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Rare student-built device displays celestial phenomenons on miniature scale

What's the coolest thing you made in school? A volcano spewing a lava compound comprised of baking soda and vinegar? A scaled-down version of a city with futuristic features? A device that mimics some of the sky's most exquisite celestial phenomenons?

Unless you're Rick Beckley, Ryan Hood, or Zachary Luppen, odds are your crowning educational achievement isn't the last one.

With the guidance of Scott Baalrud, an assistant professor in physics and astronomy at the University of Iowa, the three Hawkeye students built Iowa's first and only planeterrella.

The device replicates space by removing oxygen within the bell jar and allowing electrons to flow freely to complete circuits, thereby creating -- on a smaller scale -- some of the sky's greatest visuals, including the auroras.

A focal point of the Old Capitol Museum's Hawkeyes in Space exhibit, the planeterrella is one of approximately 40 in the world, and roughly 10 in the United States.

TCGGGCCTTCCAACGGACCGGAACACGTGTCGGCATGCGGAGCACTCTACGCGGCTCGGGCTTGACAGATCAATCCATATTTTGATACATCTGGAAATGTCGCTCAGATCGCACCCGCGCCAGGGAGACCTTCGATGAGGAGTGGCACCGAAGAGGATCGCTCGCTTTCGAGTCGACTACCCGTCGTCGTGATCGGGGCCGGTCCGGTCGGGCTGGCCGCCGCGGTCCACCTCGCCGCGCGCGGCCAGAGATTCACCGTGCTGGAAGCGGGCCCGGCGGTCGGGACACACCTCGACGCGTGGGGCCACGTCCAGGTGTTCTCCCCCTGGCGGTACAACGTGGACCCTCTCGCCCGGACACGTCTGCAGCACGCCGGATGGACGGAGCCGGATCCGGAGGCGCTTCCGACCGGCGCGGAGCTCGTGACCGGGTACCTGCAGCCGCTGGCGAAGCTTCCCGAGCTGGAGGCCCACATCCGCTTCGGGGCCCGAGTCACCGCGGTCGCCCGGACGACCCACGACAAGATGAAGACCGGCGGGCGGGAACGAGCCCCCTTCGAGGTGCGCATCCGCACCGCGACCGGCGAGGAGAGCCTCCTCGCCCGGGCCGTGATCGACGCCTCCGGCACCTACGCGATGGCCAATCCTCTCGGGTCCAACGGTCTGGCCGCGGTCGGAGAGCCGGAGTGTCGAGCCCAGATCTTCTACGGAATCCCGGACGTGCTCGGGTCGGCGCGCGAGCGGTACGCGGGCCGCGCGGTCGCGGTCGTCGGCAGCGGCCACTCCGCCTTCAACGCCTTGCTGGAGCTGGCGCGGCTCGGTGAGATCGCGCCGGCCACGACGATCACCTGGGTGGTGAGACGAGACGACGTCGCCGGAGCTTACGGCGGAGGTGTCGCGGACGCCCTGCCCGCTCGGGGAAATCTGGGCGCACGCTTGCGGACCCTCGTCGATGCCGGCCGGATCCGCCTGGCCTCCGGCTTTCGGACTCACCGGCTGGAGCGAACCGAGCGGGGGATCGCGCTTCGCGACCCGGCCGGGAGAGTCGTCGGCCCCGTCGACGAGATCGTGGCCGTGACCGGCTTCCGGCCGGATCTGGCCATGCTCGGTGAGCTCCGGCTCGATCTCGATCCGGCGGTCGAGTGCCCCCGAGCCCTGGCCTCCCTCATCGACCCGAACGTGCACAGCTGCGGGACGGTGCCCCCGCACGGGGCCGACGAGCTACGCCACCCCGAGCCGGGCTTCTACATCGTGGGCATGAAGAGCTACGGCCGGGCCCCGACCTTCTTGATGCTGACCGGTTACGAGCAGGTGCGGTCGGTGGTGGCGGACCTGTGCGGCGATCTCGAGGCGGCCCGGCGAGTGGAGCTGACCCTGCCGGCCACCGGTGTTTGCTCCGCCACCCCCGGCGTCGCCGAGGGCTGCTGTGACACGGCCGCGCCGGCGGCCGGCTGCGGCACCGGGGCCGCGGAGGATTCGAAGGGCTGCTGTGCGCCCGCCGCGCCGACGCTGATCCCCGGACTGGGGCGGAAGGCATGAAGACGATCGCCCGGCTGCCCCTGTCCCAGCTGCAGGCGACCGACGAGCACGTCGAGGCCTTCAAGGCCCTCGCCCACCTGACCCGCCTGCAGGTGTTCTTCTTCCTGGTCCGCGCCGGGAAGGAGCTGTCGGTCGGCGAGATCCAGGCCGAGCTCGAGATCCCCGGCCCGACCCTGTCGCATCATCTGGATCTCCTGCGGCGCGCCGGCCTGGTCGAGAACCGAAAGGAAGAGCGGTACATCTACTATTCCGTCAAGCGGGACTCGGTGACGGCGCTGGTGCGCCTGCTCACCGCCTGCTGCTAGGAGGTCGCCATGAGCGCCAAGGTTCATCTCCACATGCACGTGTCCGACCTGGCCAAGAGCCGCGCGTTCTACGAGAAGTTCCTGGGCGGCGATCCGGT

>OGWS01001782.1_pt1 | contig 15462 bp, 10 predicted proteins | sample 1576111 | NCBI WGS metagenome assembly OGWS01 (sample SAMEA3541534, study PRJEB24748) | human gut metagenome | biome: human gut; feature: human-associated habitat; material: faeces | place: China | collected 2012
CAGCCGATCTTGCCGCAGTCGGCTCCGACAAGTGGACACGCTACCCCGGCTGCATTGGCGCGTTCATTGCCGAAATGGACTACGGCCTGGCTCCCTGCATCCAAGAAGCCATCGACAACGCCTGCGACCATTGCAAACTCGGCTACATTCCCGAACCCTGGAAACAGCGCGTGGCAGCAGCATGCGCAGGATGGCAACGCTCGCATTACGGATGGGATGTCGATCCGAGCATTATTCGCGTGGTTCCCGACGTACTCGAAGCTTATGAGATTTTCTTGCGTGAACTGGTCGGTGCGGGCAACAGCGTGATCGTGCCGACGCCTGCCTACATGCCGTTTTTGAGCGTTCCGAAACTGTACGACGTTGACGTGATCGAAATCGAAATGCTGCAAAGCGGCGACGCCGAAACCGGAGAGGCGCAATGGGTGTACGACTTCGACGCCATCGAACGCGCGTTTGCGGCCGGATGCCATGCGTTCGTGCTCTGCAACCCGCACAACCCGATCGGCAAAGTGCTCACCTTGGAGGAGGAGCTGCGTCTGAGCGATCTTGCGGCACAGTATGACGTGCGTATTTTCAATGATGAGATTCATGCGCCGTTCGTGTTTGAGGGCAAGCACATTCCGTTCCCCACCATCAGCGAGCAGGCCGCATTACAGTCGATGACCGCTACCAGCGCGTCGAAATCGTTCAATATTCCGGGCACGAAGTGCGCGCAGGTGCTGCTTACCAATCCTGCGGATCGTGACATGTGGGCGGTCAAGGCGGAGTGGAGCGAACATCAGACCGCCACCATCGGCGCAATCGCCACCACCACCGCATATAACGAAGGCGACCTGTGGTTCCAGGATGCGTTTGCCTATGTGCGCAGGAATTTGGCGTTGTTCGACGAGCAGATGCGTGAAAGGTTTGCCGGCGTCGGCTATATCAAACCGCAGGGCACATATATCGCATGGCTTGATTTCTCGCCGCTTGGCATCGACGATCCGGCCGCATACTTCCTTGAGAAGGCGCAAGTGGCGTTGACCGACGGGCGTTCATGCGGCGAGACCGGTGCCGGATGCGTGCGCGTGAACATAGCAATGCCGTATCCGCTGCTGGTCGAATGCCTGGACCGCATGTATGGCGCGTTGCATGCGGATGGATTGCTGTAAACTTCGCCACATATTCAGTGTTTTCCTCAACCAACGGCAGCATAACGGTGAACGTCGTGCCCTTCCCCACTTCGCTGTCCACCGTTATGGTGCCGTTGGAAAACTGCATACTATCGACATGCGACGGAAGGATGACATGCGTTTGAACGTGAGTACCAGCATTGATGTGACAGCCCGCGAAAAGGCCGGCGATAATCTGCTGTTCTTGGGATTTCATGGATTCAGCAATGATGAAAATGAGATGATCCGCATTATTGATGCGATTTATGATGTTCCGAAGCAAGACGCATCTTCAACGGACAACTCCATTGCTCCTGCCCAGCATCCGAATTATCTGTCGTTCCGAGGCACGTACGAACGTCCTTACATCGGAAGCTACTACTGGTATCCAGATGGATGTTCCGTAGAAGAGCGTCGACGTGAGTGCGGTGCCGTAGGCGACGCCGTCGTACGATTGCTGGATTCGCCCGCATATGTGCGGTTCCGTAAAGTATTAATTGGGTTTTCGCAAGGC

Cornelia Lang, an associate professor in physics and astronomy, said the device is the first automated planeterrella, allowing viewers to learn about plasma in an interactive manner.

"The role of the planeterrella is to try to give the viewers a real physical sense of what a plasma is and how plasmas are generated constantly around the earth and many of the other planets in the solar system," said Lang.

One of the students responsible for the self-sufficiency of Iowa's planeterrella, Zachary Luppen said the device can create intrigue regardless of age.

"We can talk about sort of auroral physics and how the earth is influenced by say a solar flare, but when it comes down to actually seeing this plasma, we can now illustrate it right up close to people of all ages," said Luppen.

Lang said she believes the exhibit, which chronicles Iowa's influence on space exploration (past, present and future), may generate interest for the next generation of science minds.

"We really hope to inspire young people and to also let them know that they have a role to play in these missions and it takes literally hundreds of people to work on things that fly in space," said Lang, gesturing to the pictures of crews adorning the walls on the bottom floor of the museum.

The University's Old Capitol Museum will play host to a talk about the planeterrella led by Baalrud on February 16 at 6:30 p.m. The talk is free to the public.

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